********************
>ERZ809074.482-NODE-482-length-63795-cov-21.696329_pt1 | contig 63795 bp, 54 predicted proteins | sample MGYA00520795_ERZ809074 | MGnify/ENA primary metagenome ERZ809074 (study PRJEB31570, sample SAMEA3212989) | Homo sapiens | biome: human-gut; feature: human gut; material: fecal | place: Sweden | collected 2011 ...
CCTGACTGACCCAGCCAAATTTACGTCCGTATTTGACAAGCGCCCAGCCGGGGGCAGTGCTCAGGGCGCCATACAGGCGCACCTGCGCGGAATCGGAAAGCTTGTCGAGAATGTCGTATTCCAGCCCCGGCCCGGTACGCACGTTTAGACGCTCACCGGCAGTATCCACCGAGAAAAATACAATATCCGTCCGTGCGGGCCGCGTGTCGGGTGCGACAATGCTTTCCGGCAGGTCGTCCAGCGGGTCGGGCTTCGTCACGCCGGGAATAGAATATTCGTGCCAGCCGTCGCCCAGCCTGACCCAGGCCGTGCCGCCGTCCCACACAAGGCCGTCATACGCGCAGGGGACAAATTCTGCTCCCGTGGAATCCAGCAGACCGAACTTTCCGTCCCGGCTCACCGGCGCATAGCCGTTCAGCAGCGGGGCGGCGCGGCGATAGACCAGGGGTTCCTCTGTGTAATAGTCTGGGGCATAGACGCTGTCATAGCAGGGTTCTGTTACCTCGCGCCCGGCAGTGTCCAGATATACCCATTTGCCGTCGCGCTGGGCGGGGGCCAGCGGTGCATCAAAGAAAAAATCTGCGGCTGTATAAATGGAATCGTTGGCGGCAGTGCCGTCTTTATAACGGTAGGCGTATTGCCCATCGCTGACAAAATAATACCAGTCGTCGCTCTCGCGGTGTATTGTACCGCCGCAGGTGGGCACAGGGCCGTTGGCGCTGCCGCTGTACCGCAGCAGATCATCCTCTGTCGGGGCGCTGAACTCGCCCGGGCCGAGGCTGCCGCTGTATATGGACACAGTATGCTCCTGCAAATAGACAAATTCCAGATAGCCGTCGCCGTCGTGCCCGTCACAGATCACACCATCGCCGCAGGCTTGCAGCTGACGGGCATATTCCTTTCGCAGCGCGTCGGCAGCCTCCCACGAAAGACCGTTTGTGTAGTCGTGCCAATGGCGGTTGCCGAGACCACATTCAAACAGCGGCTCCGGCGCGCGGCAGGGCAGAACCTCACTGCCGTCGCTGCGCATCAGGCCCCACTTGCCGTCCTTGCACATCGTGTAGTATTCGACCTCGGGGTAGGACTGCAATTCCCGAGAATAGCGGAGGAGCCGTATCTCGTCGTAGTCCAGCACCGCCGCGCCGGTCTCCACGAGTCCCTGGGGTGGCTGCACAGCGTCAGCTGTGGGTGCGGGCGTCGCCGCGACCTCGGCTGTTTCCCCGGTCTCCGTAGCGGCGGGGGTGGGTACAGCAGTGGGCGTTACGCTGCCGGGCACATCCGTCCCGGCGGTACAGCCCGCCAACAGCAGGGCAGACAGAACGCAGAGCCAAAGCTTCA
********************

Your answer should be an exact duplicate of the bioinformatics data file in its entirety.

>ERZ809074.482-NODE-482-length-63795-cov-21.696329_pt1 | contig 63795 bp, 54 predicted proteins | sample MGYA00520795_ERZ809074 | MGnify/ENA primary metagenome ERZ809074 (study PRJEB31570, sample SAMEA3212989) | Homo sapiens | biome: human-gut; feature: human gut; material: fecal | place: Sweden | collected 2011 ...
CCTGACTGACCCAGCCAAATTTACGTCCGTATTTGACAAGCGCCCAGCCGGGGGCAGTGCTCAGGGCGCCATACAGGCGCACCTGCGCGGAATCGGAAAGCTTGTCGAGAATGTCGTATTCCAGCCCCGGCCCGGTACGCACGTTTAGACGCTCACCGGCAGTATCCACCGAGAAAAATACAATATCCGTCCGTGCGGGCCGCGTGTCGGGTGCGACAATGCTTTCCGGCAGGTCGTCCAGCGGGTCGGGCTTCGTCACGCCGGGAATAGAATATTCGTGCCAGCCGTCGCCCAGCCTGACCCAGGCCGTGCCGCCGTCCCACACAAGGCCGTCATACGCGCAGGGGACAAATTCTGCTCCCGTGGAATCCAGCAGACCGAACTTTCCGTCCCGGCTCACCGGCGCATAGCCGTTCAGCAGCGGGGCGGCGCGGCGATAGACCAGGGGTTCCTCTGTGTAATAGTCTGGGGCATAGACGCTGTCATAGCAGGGTTCTGTTACCTCGCGCCCGGCAGTGTCCAGATATACCCATTTGCCGTCGCGCTGGGCGGGGGCCAGCGGTGCATCAAAGAAAAAATCTGCGGCTGTATAAATGGAATCGTTGGCGGCAGTGCCGTCTTTATAACGGTAGGCGTATTGCCCATCGCTGACAAAATAATACCAGTCGTCGCTCTCGCGGTGTATTGTACCGCCGCAGGTGGGCACAGGGCCGTTGGCGCTGCCGCTGTACCGCAGCAGATCATCCTCTGTCGGGGCGCTGAACTCGCCCGGGCCGAGGCTGCCGCTGTATATGGACACAGTATGCTCCTGCAAATAGACAAATTCCAGATAGCCGTCGCCGTCGTGCCCGTCACAGATCACACCATCGCCGCAGGCTTGCAGCTGACGGGCATATTCCTTTCGCAGCGCGTCGGCAGCCTCCCACGAAAGACCGTTTGTGTAGTCGTGCCAATGGCGGTTGCCGAGACCACATTCAAACAGCGGCTCCGGCGCGCGGCAGGGCAGAACCTCACTGCCGTCGCTGCGCATCAGGCCCCACTTGCCGTCCTTGCACATCGTGTAGTATTCGACCTCGGGGTAGGACTGCAATTCCCGAGAATAGCGGAGGAGCCGTATCTCGTCGTAGTCCAGCACCGCCGCGCCGGTCTCCACGAGTCCCTGGGGTGGCTGCACAGCGTCAGCTGTGGGTGCGGGCGTCGCCGCGACCTCGGCTGTTTCCCCGGTCTCCGTAGCGGCGGGGGTGGGTACAGCAGTGGGCGTTACGCTGCCGGGCACATCCGTCCCGGCGGTACAGCCCGCCAACAGCAGGGCAGACAGAACGCAGAGCCAAAGCTTCA